In the 2000s, gothic sewing patterns shift away from mainstream fashion toward subcultural costume for “our own Romantic Revivals: Goth, that pas de deux with death, and Steampunk, a mating of Queen Victoria and Thomas Edison.”* Hammer Horror fans have “gothic costumes” McCall’s 3372 and McCall’s 3380; cybergoths can make dusters based on the costumes in The Matrix (1999) (Simplicity 5386, etc.); and Arkivestry and its offshoots cover everything from old-school gothic heroine to Loli to Steampunk.

Meanwhile, a gothic trend is predicted for Fall 2016. Are you ready?

* Laura Jacobs, Gothic to Goth exhibition review.

Red Carpet Fashion: Evening Pantsuits

Amy Poehler in Stella McCartney at the Golden Globes, January 2013. Image via bustle.com.

Will you be watching the Oscars on Sunday? In past years I’ve posted about goddess gowns and caftans. This year, a look at red carpet-worthy pantsuits.

Milena Canonero at the 87th Academy Awards, February 2015
Milena Canonero at the 87th Academy Awards, February 2015. Photo: Jason Merritt/Getty.

The Best Actress winners who have accepted their award in trousers can be counted on one hand: Barbra Streisand (1969, in Arnold Scaasi); Jane Fonda (1972, in Yves Saint Laurent); Sissy Spacek (1981); Jessica Tandy (1990, in Armani); and Jodie Foster (1992, also in Armani). But then, Katharine Hepburn never attended.

Jane Fonda in Yves Saint Laurent at the 44th Academy Awards, April 1972
Jane Fonda in Yves Saint Laurent at the 44th Academy Awards, April 1972. Image via tumblr.

Celebrity style icons Gwyneth Paltrow, Angelina Jolie, and Kate Moss started appearing on the red carpet in pantsuits in the 1990s and early 2000s.

Gwyneth Paltrow during 1996 MTV Video Music Awards in New York City, New York, United States. (Photo by Jeff Kravitz/FilmMagic, Inc)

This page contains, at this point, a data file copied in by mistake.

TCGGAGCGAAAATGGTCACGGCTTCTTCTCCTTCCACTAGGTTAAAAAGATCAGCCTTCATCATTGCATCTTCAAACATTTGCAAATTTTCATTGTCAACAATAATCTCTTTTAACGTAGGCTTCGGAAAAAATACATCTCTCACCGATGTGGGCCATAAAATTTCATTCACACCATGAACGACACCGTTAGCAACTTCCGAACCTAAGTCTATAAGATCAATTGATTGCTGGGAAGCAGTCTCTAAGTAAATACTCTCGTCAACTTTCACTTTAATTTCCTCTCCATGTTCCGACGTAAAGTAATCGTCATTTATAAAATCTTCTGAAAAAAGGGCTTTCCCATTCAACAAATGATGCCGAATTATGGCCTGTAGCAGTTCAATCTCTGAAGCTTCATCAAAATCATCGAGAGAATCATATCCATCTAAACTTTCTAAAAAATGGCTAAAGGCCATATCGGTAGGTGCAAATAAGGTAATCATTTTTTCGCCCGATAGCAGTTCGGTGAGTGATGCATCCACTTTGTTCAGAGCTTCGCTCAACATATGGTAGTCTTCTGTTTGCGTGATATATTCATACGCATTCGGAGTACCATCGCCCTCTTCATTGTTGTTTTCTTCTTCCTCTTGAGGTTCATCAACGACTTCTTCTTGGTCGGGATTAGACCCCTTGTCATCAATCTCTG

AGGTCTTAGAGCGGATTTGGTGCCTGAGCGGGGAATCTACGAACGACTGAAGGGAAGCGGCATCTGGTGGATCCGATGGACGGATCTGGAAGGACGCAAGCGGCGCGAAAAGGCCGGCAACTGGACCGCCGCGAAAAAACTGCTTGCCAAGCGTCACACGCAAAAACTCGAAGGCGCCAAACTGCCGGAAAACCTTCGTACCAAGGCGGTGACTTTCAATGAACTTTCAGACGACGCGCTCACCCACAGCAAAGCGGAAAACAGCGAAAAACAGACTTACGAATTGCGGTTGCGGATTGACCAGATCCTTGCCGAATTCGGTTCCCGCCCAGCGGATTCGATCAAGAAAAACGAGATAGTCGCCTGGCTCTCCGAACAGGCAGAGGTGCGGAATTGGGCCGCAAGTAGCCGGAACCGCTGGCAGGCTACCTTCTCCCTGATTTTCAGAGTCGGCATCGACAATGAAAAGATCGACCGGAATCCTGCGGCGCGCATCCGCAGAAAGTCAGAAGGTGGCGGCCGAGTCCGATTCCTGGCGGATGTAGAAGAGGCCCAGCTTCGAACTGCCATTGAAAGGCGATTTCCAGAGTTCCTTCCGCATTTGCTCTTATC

Gwyneth Paltrow in Gucci by Tom Ford at the MTV Video Music Awards, September 1996. Photo: Jeff Kravitz/FilmMagic, Inc.
Angelina Jolie in Dolce & Gabbana at the Academy Awards, 2001
Angelina Jolie in Dolce & Gabbana at the 73rd Academy Awards, March 2001. Image via Glamour.
NEW YORK - MAY 01: Model Kate Moss and photographer Mario Testino (behind her) attend the Metropolitan Museum of Art Costume Institute Benefit Gala: Anglomania at the Metropolitan Museum of Art May 1, 2006 in New York City. (Photo by Peter Kramer/Getty Images)
Kate Moss, in Burberry, with Mario Testino at the Metropolitan Museum of Art Costume Institute Benefit Gala, May 2006. Photo: Peter Kramer/Getty.

Recently, more and more female celebrities have been choosing tuxedos and jumpsuits for formal events.

Kirsten Dunst in Patrik Ervell, CFDA awards, June 2011. Image via elle.com.
Lupita Nyong'o in Veronica Beard at TIFF, September 2013
Lupita Nyong’o in Veronica Beard at the Toronto International Film Festival, September 2013. Image via Fashion Bomb Daily.
LONDON, ENGLAND - FEBRUARY 16: Angelina Jolie and Brad Pitt attend the EE British Academy Film Awards 2014 at The Royal Opera House on February 16, 2014 in London, England. (Photo by Karwai Tang/WireImage)
Angelina Jolie and Brad Pitt in Saint Laurent at the EE British Academy Film Awards, February 2014. Photo: Karwai Tang/WireImage.
Anna Kendrick in Band of Outsiders at the Grammy Awards, February 2015. Image via elle.com.

Here are some patterns—now available in the shop—that would be perfect for your next gala appearance.

The year Jane Fonda won an Oscar for her performance in Klute, Vogue Patterns released this Valentino design for an evening jumpsuit and jacket:

1970s Valentino evening jumpsuit and jacket pattern - Vogue 2775
Vogue 2775 by Valentino (1972) Image via PatternVault on Etsy.

Calvin Klein had the Annie Hall look nailed before Woody Allen’s movie started filming (in spring, 1976). Vogue 1369, a designer wardrobe pattern, highlights the three-piece pantsuit:

1970s Calvin Klein pantsuit and wardrobe pattern - Vogue 1369
Vogue 1369 by Calvin Klein (1976) Image via PatternVault on Etsy.

Fast forward to 1999, when Alexander McQueen presented a futuristic millennium collection for Givenchy (Fall 1999 prêt-à-porter; post here). The long, detailed jacket was designed for shimmery fabric: